“Follow Your Heart!”

While looking at link-ups recommended by the women of the SITS Girls Facebook group, I came across the Pour your Heart Out linky by Shell from Things I Can’t Say. Shell has a great blog. Last week, she wrote a post for the linky entitled Do Your “It”. The message in her post was clear: follow your dreams. Don’t let yourself be held back by people who say that you can’t.

I immediately thought about my post about crafting. I have often been told that I shouldn’t try my hand at crafting, but I did, and, though I’m not particulalry successful, I enjoy it.

On the other hand, I’ve also often been told what I can do. People have told me that I can go to university and become a successful scientist if I stick to the right field. Yet I don’t want to become a scientist. I want to write and craft.

I have been overburdened at least as much as I’ve been underestimated. This is equally discouraging. When you fail time and time again despite being told that you “can”, you feel like a failure. At least I did. It often makes me eager to listen to the people who say that I “can’t”. At least I don’t disappoint them if I don’t try. Yet I disappoint myself.

One of Shell’s commandments is to follow your heart. I do this, or at least I try. I still have dreams that I feel kept from following because of the people who say that I can’t. Following a writing course, for example. I still have dreams that I do not follow because I’ve been pushed too hard in the past and failed, and now I believe I can’t. Finishing my intro to psychology course, for example. Yet this is not as strong a dream as it is an expectation. Really, I’m not too sure what following my heart entails, given all the “cans” and “can’ts” from the outside.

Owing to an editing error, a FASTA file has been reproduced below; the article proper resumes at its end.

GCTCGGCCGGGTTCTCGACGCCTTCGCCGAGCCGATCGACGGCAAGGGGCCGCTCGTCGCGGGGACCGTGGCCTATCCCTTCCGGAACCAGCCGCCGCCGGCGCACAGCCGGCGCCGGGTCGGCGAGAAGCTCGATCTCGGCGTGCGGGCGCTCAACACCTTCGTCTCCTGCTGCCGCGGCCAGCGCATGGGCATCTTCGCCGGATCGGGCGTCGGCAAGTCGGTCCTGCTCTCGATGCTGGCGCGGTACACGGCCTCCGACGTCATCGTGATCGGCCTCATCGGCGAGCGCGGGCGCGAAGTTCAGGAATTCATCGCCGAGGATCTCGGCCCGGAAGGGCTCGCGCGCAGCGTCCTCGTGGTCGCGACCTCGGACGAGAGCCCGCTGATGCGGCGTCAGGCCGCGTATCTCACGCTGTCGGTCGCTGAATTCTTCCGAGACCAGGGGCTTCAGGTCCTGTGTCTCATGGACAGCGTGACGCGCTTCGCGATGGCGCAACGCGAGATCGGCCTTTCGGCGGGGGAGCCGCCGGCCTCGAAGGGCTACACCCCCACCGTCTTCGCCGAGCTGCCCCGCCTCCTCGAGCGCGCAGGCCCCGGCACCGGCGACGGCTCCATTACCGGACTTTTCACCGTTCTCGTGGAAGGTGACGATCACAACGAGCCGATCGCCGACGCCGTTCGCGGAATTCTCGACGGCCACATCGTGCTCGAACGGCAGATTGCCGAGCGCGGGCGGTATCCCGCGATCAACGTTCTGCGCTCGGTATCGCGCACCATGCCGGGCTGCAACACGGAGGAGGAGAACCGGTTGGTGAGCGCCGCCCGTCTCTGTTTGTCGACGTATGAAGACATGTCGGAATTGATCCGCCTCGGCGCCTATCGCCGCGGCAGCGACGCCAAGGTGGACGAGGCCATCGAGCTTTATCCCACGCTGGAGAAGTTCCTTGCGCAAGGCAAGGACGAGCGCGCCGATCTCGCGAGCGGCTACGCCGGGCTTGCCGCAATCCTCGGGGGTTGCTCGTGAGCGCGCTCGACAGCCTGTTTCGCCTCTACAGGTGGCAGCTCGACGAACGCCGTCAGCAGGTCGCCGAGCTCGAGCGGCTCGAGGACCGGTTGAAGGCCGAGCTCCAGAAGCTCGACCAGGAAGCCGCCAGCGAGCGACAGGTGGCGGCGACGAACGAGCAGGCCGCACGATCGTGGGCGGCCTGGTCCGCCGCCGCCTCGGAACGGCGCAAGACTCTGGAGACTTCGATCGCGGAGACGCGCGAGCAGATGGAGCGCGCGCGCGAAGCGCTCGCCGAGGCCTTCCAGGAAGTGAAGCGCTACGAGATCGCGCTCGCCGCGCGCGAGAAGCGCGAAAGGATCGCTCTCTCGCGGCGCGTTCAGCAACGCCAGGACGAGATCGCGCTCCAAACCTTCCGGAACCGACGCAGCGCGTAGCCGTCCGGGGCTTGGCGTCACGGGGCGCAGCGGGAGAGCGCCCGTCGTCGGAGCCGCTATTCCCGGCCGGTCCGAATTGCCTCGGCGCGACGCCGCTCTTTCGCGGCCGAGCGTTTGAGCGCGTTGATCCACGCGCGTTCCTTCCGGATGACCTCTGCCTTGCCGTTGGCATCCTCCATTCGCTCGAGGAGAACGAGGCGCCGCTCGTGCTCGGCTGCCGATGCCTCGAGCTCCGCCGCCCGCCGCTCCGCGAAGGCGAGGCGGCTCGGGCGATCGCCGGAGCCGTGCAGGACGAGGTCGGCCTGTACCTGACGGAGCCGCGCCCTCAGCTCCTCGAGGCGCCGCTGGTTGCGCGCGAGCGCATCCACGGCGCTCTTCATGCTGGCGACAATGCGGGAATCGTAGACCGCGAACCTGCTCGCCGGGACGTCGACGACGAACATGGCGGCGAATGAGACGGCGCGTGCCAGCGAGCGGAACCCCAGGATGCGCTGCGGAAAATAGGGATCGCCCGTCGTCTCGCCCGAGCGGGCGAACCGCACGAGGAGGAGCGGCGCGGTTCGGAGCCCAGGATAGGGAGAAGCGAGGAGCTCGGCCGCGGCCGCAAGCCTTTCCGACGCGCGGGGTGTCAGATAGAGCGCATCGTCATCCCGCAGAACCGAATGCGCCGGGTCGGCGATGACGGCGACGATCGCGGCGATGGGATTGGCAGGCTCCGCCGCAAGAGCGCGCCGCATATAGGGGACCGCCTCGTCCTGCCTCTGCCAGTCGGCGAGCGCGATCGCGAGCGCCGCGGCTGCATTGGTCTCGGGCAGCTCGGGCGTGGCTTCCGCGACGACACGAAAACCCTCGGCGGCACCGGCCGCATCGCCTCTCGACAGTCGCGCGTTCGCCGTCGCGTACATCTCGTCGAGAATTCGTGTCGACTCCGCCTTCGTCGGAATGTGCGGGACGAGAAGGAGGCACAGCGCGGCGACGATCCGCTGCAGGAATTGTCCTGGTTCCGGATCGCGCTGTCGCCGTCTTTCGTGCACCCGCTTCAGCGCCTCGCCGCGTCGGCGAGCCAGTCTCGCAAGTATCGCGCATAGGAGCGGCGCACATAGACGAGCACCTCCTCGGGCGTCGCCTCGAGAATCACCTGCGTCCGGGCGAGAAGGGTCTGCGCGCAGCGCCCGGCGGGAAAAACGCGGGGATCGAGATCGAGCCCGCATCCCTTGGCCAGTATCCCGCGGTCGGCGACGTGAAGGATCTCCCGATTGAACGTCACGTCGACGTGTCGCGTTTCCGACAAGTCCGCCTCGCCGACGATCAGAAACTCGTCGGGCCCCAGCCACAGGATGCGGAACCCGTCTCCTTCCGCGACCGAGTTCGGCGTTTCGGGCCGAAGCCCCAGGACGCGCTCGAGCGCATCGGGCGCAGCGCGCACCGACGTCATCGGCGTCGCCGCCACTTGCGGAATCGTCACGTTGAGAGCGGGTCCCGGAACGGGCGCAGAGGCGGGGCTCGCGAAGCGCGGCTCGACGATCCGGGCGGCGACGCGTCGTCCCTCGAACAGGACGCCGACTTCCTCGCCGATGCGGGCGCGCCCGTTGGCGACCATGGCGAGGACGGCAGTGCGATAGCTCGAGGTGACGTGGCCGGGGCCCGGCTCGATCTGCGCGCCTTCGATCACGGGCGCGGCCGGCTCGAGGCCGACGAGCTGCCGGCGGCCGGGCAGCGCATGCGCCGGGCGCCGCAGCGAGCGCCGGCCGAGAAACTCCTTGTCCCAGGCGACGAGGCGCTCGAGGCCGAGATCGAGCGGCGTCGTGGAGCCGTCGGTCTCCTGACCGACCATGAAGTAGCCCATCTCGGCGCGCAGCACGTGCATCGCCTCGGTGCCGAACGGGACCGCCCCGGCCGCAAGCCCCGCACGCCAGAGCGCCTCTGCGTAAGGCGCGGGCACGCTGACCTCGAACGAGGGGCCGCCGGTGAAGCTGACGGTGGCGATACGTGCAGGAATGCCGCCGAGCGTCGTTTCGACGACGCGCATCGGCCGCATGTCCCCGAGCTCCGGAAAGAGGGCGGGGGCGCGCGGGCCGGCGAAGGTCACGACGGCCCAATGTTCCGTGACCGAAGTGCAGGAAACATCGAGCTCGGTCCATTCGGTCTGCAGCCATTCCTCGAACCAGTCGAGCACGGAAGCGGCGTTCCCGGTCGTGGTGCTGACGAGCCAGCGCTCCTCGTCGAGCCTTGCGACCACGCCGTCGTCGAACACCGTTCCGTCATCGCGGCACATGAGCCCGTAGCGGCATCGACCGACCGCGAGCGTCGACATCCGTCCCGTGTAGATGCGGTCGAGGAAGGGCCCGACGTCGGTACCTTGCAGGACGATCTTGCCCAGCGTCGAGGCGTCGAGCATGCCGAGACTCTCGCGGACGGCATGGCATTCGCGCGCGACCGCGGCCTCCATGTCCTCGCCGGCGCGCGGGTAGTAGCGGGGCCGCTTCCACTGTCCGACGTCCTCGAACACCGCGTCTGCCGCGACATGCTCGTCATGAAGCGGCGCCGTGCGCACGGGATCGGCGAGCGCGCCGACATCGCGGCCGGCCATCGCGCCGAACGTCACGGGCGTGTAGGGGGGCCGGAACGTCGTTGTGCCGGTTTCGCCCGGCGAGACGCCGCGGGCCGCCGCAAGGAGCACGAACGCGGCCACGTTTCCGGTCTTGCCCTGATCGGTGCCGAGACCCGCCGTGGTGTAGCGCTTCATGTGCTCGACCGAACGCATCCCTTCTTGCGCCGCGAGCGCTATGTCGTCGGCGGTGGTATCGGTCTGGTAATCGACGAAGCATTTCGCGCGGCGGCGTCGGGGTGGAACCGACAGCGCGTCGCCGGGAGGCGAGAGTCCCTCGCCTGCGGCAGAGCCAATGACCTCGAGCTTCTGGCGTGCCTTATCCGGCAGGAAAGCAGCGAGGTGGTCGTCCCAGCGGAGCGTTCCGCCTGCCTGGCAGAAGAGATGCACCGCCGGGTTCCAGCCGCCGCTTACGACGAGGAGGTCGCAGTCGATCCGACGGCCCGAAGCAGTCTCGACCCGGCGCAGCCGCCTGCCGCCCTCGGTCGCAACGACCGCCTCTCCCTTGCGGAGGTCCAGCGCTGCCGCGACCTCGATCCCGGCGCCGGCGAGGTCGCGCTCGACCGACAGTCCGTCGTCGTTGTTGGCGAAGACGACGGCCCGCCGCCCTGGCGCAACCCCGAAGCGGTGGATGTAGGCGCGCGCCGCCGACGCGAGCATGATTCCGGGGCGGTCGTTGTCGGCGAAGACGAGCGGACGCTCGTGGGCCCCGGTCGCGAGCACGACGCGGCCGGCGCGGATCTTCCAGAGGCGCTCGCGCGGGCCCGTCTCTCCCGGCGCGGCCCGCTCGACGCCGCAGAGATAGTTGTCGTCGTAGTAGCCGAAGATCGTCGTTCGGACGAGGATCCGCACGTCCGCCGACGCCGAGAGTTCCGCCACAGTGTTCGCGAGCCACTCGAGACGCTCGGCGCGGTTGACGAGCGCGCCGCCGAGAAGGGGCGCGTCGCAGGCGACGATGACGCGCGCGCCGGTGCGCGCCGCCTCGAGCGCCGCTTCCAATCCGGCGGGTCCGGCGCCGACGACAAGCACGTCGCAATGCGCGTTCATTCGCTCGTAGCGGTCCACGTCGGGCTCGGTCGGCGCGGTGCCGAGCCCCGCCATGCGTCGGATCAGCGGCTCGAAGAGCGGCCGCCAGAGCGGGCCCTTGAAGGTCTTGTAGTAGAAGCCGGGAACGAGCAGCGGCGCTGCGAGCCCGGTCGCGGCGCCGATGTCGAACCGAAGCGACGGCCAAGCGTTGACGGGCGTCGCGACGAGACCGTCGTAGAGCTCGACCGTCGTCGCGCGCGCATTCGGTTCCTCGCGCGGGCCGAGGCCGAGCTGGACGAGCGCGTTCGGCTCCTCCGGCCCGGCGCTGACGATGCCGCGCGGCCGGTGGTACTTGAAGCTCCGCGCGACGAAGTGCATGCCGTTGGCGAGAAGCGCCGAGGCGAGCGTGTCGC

Parents’ Dreams and Expectations for Their Disabled Children

Today, Ellen from Love That Max wrote about wondering what her disabled son would do when he grows up. I wrote about this last week. As I said then, I knew early on that I’d become a normal or even above-average college student and later employee when I grew up. Up till age eighteen at least I didn’t show any inkling of thinking I’d not meet this expectation. I know that I had worries at night about burning out at my first job (as a teacher) and returning to the workforce several years later at an entry-level administrative position. I didn’t share these thoughts. I shared my dreams of going to the United States on a college exchange student visa and never returning. Cause, you know, with affirmative action and all my minority statuses, I’d surely get a green card. Sure!

Ellen shares her son’s similarly big dreams. Max will become a fireman when he grows up, and not only that, but he’ll live at the fire station. Ellen knows this is an unrealistic dream, but then again, maybe not. She refers to a news story about a man with an intellectual disability practically living at a firehouse. In similar ways, my parents probably knew the moving to the U.S. dream was unrealistic, but they tried to keep a positive attitude. I appreciate that